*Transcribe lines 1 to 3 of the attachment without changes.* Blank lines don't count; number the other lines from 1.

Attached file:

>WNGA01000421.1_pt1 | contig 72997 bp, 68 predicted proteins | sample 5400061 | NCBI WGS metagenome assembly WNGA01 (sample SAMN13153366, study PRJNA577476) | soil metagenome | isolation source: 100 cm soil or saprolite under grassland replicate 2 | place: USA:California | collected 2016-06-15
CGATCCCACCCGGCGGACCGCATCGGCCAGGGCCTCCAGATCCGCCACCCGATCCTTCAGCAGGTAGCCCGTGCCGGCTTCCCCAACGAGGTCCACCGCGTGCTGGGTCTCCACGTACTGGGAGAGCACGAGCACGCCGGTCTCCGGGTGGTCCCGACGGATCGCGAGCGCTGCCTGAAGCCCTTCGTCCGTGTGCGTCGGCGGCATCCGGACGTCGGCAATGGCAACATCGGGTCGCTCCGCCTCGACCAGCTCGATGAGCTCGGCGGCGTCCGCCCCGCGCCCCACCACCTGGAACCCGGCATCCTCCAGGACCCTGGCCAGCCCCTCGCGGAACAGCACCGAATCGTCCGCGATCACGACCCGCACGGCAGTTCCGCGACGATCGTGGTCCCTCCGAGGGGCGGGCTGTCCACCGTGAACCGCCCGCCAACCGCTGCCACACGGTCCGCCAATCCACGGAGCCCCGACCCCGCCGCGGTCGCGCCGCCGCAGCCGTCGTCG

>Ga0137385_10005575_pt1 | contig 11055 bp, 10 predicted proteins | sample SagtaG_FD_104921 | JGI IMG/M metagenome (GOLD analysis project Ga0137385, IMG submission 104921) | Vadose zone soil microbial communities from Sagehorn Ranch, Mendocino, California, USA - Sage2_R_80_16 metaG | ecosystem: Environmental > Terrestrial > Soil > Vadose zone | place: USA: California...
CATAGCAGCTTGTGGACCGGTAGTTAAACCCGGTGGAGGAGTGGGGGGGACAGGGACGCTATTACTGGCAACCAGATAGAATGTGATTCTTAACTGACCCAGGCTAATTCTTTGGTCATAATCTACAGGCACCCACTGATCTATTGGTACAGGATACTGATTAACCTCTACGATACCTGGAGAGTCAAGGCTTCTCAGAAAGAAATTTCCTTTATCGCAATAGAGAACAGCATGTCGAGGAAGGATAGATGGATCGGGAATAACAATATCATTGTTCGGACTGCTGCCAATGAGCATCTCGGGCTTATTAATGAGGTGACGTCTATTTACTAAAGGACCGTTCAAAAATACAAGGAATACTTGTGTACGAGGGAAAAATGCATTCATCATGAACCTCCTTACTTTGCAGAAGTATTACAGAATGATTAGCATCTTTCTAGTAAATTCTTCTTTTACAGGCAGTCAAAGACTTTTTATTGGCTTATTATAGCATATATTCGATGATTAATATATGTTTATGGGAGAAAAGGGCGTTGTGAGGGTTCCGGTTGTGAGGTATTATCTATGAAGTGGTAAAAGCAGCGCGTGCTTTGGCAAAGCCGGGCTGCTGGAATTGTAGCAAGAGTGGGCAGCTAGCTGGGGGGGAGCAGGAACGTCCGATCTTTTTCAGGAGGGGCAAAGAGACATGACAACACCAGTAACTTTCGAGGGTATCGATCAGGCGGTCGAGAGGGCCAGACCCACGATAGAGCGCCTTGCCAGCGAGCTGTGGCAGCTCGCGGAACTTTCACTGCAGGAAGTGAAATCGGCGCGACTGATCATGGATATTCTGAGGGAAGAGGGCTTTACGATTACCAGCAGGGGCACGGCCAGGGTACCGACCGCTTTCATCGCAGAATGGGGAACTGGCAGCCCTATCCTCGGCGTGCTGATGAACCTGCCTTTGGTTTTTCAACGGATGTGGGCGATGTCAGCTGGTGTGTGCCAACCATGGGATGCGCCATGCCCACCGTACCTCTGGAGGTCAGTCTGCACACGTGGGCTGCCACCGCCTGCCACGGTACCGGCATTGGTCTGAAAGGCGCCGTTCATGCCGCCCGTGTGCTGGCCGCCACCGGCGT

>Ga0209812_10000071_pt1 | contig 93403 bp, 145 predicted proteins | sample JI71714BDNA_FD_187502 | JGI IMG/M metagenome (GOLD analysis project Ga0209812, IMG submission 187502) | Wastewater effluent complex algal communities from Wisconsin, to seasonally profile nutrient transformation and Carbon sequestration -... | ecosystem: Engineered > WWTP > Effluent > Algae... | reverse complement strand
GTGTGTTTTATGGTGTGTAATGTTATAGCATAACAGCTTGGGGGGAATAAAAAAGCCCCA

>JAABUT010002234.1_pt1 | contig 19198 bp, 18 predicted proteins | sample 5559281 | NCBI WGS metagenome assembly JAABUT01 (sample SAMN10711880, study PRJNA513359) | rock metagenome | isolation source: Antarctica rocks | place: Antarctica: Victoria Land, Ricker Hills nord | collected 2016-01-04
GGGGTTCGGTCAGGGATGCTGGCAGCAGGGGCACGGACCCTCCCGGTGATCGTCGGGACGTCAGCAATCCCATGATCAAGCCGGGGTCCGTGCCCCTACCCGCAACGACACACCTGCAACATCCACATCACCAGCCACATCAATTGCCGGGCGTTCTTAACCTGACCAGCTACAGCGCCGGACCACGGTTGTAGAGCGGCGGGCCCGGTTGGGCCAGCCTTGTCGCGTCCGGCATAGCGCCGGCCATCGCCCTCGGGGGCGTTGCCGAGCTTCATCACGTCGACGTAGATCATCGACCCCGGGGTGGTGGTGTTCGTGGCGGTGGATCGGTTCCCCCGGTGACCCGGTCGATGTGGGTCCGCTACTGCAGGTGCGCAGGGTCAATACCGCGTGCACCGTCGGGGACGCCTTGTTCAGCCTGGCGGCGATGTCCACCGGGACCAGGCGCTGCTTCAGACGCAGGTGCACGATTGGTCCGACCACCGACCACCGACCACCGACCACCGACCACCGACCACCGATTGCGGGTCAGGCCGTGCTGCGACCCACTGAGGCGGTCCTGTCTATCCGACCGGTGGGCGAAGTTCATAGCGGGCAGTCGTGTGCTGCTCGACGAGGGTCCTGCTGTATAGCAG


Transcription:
>WNGA01000421.1_pt1 | contig 72997 bp, 68 predicted proteins | sample 5400061 | NCBI WGS metagenome assembly WNGA01 (sample SAMN13153366, study PRJNA577476) | soil metagenome | isolation source: 100 cm soil or saprolite under grassland replicate 2 | place: USA:California | collected 2016-06-15
CGATCCCACCCGGCGGACCGCATCGGCCAGGGCCTCCAGATCCGCCACCCGATCCTTCAGCAGGTAGCCCGTGCCGGCTTCCCCAACGAGGTCCACCGCGTGCTGGGTCTCCACGTACTGGGAGAGCACGAGCACGCCGGTCTCCGGGTGGTCCCGACGGATCGCGAGCGCTGCCTGAAGCCCTTCGTCCGTGTGCGTCGGCGGCATCCGGACGTCGGCAATGGCAACATCGGGTCGCTCCGCCTCGACCAGCTCGATGAGCTCGGCGGCGTCCGCCCCGCGCCCCACCACCTGGAACCCGGCATCCTCCAGGACCCTGGCCAGCCCCTCGCGGAACAGCACCGAATCGTCCGCGATCACGACCCGCACGGCAGTTCCGCGACGATCGTGGTCCCTCCGAGGGGCGGGCTGTCCACCGTGAACCGCCCGCCAACCGCTGCCACACGGTCCGCCAATCCACGGAGCCCCGACCCCGCCGCGGTCGCGCCGCCGCAGCCGTCGTCG

>Ga0137385_10005575_pt1 | contig 11055 bp, 10 predicted proteins | sample SagtaG_FD_104921 | JGI IMG/M metagenome (GOLD analysis project Ga0137385, IMG submission 104921) | Vadose zone soil microbial communities from Sagehorn Ranch, Mendocino, California, USA - Sage2_R_80_16 metaG | ecosystem: Environmental > Terrestrial > Soil > Vadose zone | place: USA: California...